The CLAHRC West project to develop a protocol to reduce post-operative urinary retention (PO-UR) came from an idea by patient contributor Nick Leggett.
Not being able to pass urine is common after surgery, affecting between 5 and 70 per cent of patients, depending on the kind of surgery and their personal risk profile. Catheterisation – inserting a tube to drain the bladder – lengthens inpatient stay and poses significant added risks, such as urinary infection and damage to the bladder neck. Patients can find catheterisation invasive, undignified, distressing and uncomfortable. Post-operative urinary retention creates substantial financial burdens for the NHS, by slowing patient flow and creating additional treatment needs.
Nick submitted an idea for research through the CLAHRC West open call in 2016. As a patient, Nick experienced post-operative urinary retention, requiring catheterisation, after three different common non-urgent surgical procedures.
Before three subsequent and comparable conditions requiring surgery, Nick investigated clinical research literature on PO-UR. Through negotiation with clinicians treating him, based on this investigation, he avoided PO-UR following these procedures. This led him to hypothesise that it should be possible to specify criteria to identify those at risk of post-operative urinary retention, and to develop methods to reduce its likelihood, following certain common non-urgent surgical procedures.
The project was taken on by NIHR CLAHRC West and Nick proposed that it should be developed, at every stage, as a pioneering form of co-production.
So, at the same time as seeking to benefit patients and the wider NHS by reducing a common,expensive and unpleasant adverse effect of surgery, the project aims to identify radical new ways in which patients and the public can collaborate in clinical research.
The research team structure models co-production. Dr Penny Whiting, Epidemiology Team Lead at NIHR CLAHRC West, and Nick are joint principal investigators on the project. Nick has an honorary research associate contract at the University of Bristol to enable him to perform this role.
There was initial difficulty in identifying clinicians eager to join the project. Post-operative urinary retention is not seen as a major problem by the medical community, but more as a common side effect of surgery that can be ‘solved’ by catheterisation.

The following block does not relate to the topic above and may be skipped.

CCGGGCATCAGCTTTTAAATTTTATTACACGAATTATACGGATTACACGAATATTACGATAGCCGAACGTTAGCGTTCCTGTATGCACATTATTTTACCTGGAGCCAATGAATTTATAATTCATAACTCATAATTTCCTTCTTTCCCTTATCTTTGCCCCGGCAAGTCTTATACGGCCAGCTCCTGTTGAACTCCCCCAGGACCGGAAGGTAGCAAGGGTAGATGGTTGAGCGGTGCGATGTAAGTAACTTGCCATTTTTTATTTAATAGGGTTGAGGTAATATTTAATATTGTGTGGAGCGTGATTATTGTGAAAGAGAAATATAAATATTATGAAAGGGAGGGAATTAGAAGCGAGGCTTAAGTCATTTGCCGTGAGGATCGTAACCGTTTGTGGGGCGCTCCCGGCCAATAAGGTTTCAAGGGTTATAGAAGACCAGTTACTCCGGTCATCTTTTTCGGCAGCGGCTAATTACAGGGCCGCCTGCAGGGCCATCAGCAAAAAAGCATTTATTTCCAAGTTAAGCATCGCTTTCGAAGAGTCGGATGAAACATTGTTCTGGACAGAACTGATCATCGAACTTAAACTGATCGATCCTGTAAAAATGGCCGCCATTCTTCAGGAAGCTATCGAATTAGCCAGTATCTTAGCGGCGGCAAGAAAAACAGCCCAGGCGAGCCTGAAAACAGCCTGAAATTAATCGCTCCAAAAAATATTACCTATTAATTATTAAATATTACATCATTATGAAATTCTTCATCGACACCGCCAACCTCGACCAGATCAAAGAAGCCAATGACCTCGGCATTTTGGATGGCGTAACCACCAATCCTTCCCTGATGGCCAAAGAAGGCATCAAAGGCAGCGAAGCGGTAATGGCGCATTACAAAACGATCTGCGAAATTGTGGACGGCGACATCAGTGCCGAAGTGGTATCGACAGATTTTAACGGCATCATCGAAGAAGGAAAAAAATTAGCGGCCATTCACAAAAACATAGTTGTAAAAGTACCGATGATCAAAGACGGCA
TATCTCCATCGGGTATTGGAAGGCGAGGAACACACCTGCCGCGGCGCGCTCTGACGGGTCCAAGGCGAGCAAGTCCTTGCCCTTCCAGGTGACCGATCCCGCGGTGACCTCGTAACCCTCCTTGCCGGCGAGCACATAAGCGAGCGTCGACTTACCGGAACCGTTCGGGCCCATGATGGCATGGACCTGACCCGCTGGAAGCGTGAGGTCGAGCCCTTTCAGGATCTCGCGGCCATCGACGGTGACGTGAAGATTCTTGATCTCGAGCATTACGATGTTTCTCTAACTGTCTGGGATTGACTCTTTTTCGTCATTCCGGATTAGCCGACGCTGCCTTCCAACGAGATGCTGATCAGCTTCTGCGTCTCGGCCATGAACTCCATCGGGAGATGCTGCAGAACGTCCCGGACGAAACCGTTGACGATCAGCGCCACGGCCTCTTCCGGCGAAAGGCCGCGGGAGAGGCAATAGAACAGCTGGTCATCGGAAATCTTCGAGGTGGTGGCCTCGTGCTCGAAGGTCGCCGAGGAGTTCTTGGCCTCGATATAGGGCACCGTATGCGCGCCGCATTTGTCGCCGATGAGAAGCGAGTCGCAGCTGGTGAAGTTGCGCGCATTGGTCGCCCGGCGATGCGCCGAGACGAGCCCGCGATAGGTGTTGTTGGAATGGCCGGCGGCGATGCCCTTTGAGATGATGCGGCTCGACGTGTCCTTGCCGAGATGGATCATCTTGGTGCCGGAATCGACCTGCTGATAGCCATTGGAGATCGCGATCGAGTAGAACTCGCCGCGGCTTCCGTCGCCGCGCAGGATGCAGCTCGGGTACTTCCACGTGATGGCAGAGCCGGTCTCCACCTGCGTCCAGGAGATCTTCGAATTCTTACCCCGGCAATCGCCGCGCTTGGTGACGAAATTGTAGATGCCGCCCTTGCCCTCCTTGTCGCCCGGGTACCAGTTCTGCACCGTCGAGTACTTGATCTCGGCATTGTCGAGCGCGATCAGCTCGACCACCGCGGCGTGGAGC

This led us to contact Tony Blacker, the consultant endourologist from University Hospital Coventry and Warwick (UHCW) who was the lead clinician co-producing, with Nick, a successful set of methods to avoid post-operative urinary retention. Tony was keen to join the project team.
The first stage of the project has been two systematic literature reviews, to identify risk factors and treatments for post-operative urinary retention. Nick has contributed to all stages of the review. He has screened titles and abstracts, and he has assessed full text papers for inclusion.
We have supported Nick through training for each task that he has taken on. Nick’s inputs from personal experience have assisted the team in several key inclusion decisions, as the review proceeded. Particularly, we decided to focus the review on three common procedures, with high post-operative urinary retention incidence:
- hernia surgery
- hip and knee replacement
Nick has added value to the project, not just from patient experience, but also from his understanding of research and practice in public involvement. Nick has been a member of the strategy group of People and Health West of England, and is involved in other research organisations and projects, as well as being a regular member of the University of the West of England PPI Journal Club.
The literature reviews are nearly finished. In the next year we aim to publish these reviews, and also to disseminate our findings, on both post-operative urinary retention and on co-production, at meetings and conferences, locally and nationally. We have already co-presented to the NIHR CLAHRC West External Advisory Panel.
We are now beginning discussions about the next stage, seeking funds to trial what we have learnt. Our research model will be co-produced, will incorporate proposals for co-production during the research process, and will additionally aim to study patient experience of post-operative urinary retention and catheterisation.